Kalia Brooks, Studio Museum Program Coordinator (host)

Tim Seibles, Aracelis Girmay, Marcus Jackson, and JoAnne McFarland

Tim Seibles

Aracelis Girmay

Marcus Jackson

JoAnne McFarland

Lita Hooper and Aracelis Girmay

Tim Seibles, Marcus Jackson, and A. Van Jordan

Alison Meyers, Cave Canem Executive Director, and attendees

by Aracelis Girmay

Brancusi, what is it that you wanted here
flying into Harlem in your gold-chain suit?
Did you think you’d go unnoticed?
& is this your camouflage?
Did you hear we’d all be dragons here? Or trees?
Gold chain. Gold snake. Gold corn-row through the roof.
One woman points to the sky & says:
Another woman puts her hand over her eyes.
Henry’s ghost runs up from the belly of the station
& says: I knew, I knew!
Where have I heard this story before?
Is this the ship you come in now, to fill your bags
with Artifacts? Books & sidewalks of the straight-backed
glorious, the paintings & the ink & the sun outside.
Will you take them back with you
to 1930? & on them, sign your name?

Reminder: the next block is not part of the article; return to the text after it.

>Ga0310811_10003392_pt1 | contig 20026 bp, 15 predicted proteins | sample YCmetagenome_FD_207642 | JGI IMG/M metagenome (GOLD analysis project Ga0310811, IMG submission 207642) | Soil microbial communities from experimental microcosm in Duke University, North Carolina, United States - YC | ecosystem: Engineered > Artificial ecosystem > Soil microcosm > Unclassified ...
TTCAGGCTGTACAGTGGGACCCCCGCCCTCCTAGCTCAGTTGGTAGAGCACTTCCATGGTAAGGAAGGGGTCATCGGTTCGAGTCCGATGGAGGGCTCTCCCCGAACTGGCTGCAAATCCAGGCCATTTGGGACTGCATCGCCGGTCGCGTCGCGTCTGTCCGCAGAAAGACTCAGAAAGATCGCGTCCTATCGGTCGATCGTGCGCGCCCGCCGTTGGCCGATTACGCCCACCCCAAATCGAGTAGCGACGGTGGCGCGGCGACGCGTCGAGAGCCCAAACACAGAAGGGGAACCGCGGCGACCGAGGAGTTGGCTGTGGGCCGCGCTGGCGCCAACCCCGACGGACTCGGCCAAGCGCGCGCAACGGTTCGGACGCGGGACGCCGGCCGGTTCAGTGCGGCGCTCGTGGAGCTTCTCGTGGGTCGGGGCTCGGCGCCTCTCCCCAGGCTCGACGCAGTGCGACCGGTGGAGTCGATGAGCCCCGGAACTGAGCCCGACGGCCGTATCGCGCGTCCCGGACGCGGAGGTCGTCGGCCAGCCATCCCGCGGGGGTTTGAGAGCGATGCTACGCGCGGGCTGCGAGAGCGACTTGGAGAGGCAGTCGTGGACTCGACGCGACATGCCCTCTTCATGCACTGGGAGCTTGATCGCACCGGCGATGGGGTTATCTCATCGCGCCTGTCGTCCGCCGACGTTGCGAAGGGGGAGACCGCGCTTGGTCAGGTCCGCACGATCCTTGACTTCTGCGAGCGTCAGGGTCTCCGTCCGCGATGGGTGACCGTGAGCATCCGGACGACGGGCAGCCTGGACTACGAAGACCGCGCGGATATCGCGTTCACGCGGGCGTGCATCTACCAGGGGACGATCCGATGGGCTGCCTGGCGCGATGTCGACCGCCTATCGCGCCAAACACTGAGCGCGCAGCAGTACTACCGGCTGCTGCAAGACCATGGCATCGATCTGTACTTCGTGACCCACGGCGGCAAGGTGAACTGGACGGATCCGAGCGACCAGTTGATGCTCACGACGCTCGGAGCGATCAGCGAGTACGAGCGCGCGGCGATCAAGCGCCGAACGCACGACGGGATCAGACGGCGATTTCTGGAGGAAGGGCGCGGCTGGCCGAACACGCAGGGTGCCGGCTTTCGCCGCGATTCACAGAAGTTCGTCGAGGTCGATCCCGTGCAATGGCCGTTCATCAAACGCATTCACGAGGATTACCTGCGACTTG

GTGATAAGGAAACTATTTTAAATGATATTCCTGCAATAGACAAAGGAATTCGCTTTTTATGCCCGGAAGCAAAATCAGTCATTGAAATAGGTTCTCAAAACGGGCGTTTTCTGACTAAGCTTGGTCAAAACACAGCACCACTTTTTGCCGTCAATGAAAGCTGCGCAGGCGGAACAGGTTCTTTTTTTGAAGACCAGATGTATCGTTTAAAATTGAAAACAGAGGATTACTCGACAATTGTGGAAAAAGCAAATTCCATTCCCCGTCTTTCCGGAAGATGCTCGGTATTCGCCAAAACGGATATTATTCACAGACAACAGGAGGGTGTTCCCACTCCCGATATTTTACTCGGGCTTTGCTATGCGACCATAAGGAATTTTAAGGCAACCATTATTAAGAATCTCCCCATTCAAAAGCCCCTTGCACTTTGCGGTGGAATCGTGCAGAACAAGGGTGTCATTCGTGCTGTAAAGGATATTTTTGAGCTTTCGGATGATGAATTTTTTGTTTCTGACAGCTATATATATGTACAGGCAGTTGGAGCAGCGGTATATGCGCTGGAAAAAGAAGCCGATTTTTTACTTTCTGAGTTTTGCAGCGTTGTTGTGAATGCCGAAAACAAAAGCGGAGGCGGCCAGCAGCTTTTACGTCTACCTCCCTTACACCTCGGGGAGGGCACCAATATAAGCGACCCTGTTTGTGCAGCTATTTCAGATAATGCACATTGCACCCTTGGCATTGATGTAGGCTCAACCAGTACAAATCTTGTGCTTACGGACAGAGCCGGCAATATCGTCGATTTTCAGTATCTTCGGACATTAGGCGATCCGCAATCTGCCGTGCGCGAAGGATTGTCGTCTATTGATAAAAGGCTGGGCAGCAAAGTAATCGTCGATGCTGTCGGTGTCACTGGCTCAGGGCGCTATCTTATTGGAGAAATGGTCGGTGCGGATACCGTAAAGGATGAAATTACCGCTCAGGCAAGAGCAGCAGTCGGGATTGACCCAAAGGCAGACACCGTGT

Harlem, by Brancusi. Garvey, by Brancusi.
Or have you come, Brancusi, for a visit?
Innocent & wondering enough.
Because you heard the people here
were wonderful. & you love spring.
& you want your hair braided. Oh,
Ms. Zora Neale. & the Schomburg’s gonna
open. & you heard Bjork would be singing
at the Apollo. Did you just want to
come down, Brancusi, come down
& get swallowed up by the sound
of a woman singing over the rush & rain
of her shower? Did you just want to
come down, Brancusi, cross over,
into space, space, outer space,
& black & pitch & oyster
mouth above the pearls,
under your breath did you sing
space, space, outer space?
Tell me, did you think Harlem was that place?
(c) Aracelis Girmay, 2007

All Photographs (c) Dante Micheaux

Thursday, March 08, 2007

Cave Canem Poets - AWP 2007 / Atlanta

The University of Georgia Press reception for the release of The Ringing Ear: Black Poets Lean South, edited by Nikky Finney.
Kelly Norman Ellis, Nikky Finney, Naomi

Frank X Walker & Stephanie Pruitt

Cave Canem Salon

Raina Leon

Remica L. Bingham reads from Conversion.

Stephanie Pruitt reads from Life on Lay-a-Way

Lita Hooper & Shia Shabazz

Antoinette Brim & Randall Horton

Dante Micheaux

Shia Shabazz & Amanda Johnston

Tara Betts & Raina Leon

Remica L. Bingham

Poets enjoying Gladys Knight & Ron Winan's Chicken & Waffles

Posted by Amanda Johnston